Or Labrador Systems’ deceptively simple autonomous robot that can carry and fetch objects for people with physical disabilities.
As the capabilities of smart devices continue to grow, it’s important we realize that only together are they best positioned to deliver seamless and proactive care in all scenarios.
“Smart connected living has gone through many phases, first it was smart home, then it was connected home, and now it’s becoming just home.”
Mark Benson, Head of Products & Engineering, Samsung SmartThings.
The question “Does it Matter?” is one we ask ourselves frequently during CES to distinguish between value-adding or simply adding to e-waste.
Yet, this year the question has gotten a whole new meaning. “Matter” aims to provide a single standard to tie all smart home software and solutions together. Backed by the world’s biggest tech companies like Apple, Google and Amazon3, this standard is set to solve some of the Smart Home industry’s biggest challenges.
As Mitchell Klein, Executive Director, Z-Wave Alliance, says: “many customers just buy thingies, …, and they’ve got a bunch of apps on their phone and they show them off and nothing actually works together”4. With ease of use, interoperability, reliability and data security at its core, Matter addresses these pain-points for both the existing smart home devices as well as the plethora of new devices that are coming to market.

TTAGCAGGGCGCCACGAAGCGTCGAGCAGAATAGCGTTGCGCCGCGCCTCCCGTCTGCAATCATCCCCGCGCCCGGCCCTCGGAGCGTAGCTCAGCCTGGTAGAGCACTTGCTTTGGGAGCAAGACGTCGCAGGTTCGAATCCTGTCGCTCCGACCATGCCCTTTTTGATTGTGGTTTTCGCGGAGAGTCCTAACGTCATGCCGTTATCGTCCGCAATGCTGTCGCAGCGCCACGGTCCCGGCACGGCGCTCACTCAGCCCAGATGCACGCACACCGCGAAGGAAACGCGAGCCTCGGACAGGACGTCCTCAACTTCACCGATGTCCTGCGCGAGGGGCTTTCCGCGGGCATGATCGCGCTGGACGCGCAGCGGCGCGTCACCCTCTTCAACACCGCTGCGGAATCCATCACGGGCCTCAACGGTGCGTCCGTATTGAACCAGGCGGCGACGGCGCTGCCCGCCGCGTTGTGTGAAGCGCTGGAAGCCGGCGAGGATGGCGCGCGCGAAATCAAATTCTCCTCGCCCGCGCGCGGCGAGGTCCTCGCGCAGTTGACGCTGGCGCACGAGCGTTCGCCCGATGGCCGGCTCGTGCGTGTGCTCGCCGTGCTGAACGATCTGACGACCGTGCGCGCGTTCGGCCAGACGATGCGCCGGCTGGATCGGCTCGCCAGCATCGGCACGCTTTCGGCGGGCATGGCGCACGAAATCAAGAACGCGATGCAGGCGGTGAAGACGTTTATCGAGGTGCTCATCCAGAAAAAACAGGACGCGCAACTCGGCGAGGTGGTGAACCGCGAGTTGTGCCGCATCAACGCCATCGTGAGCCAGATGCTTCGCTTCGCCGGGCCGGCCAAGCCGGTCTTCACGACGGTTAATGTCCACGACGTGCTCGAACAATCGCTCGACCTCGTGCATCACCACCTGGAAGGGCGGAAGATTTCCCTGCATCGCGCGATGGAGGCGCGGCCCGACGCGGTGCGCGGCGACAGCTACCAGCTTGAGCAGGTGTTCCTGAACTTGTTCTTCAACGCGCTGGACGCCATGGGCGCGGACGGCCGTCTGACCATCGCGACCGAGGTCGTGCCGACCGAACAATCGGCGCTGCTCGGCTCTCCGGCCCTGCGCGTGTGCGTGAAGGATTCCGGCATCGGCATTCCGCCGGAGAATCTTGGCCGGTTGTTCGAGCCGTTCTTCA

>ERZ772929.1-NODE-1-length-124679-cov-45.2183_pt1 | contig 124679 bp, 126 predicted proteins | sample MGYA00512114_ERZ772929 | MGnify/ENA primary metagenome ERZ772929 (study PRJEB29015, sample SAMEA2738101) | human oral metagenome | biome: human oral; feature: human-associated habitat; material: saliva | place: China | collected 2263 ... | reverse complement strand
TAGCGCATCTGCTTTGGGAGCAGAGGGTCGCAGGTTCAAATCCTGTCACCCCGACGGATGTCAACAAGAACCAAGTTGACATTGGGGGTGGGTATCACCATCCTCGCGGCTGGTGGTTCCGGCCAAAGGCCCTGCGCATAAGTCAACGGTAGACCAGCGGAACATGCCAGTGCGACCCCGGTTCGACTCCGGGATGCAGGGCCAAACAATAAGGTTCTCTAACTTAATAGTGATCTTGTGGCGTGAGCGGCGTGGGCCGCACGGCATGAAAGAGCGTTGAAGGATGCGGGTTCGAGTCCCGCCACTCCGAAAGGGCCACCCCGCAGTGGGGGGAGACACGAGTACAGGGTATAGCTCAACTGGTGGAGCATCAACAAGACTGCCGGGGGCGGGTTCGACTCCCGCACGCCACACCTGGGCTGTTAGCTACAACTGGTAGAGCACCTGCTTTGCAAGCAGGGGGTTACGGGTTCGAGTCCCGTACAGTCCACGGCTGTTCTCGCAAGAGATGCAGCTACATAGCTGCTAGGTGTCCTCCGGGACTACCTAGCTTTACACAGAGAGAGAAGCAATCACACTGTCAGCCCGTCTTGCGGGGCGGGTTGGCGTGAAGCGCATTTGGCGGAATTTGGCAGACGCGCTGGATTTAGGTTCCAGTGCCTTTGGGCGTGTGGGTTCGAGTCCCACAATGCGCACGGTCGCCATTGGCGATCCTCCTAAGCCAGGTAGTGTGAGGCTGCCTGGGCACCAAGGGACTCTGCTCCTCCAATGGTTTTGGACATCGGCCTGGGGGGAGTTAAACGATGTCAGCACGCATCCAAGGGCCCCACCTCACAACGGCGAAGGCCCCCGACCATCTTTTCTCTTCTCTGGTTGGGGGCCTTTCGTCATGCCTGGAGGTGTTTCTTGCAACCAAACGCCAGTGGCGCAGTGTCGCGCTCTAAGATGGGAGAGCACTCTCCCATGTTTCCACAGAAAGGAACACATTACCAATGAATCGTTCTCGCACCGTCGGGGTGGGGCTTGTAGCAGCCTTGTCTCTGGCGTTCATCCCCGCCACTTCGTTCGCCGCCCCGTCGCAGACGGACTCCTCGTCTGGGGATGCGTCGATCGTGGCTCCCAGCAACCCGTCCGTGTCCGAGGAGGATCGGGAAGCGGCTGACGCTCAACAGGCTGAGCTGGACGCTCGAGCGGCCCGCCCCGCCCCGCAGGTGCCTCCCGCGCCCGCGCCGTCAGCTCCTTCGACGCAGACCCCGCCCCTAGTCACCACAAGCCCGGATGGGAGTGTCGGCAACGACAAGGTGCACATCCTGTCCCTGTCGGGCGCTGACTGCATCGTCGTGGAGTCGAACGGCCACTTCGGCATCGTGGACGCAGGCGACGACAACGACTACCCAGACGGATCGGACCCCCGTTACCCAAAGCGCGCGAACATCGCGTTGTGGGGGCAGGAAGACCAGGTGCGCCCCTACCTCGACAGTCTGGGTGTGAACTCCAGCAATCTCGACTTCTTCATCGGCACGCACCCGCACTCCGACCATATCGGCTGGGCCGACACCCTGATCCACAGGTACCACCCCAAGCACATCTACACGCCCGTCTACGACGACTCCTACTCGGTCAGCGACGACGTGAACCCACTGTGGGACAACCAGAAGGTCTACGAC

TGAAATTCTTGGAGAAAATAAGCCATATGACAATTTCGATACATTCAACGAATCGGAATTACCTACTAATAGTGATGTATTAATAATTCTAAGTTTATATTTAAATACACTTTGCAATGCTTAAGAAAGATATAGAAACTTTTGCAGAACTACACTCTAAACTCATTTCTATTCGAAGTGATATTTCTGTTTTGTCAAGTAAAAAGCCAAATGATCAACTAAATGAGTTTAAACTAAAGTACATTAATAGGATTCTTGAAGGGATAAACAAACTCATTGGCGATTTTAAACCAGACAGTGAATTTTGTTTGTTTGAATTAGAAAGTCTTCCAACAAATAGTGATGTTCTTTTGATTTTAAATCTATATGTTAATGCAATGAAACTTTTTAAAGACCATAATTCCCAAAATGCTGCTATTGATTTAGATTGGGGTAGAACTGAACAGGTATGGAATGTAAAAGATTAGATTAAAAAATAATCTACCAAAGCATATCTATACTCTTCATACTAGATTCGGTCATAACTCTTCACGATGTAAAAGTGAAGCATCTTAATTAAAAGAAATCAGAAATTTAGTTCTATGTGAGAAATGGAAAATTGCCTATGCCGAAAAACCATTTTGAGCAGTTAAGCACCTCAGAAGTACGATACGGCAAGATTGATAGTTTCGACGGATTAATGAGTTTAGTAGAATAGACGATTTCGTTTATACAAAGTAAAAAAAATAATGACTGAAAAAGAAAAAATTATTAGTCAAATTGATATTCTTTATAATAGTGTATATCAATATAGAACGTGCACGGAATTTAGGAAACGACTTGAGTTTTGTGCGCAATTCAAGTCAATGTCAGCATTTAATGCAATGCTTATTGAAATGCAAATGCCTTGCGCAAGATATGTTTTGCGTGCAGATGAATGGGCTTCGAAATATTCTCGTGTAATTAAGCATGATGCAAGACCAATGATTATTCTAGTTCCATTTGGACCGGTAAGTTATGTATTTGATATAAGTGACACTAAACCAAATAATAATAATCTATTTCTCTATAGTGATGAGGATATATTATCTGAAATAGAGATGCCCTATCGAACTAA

It is refreshing to see an entire industry coming together to solve a common problem. From the device to the software, and even down to the silicon chips powering it.
NXP for example introduced a new “Tri-Radio” chip that makes it easy for smart home device makers to build products for matter (and all the protocols that are in the market).
Samsung introduced support for the matter standard with SmartThings, but also wants to take the smart home integration to the next level. They announced the Home Connectivity Alliance, bringing together leading manufacturers of connected devices to enhance the interoperability and compatibility cross-brand.
Whilst this year was big for tackling the connected home built from disconnected smart devices, according to Mitchell Klein, we’ll have to wait a couple more years to use a single interface “to rule them all”.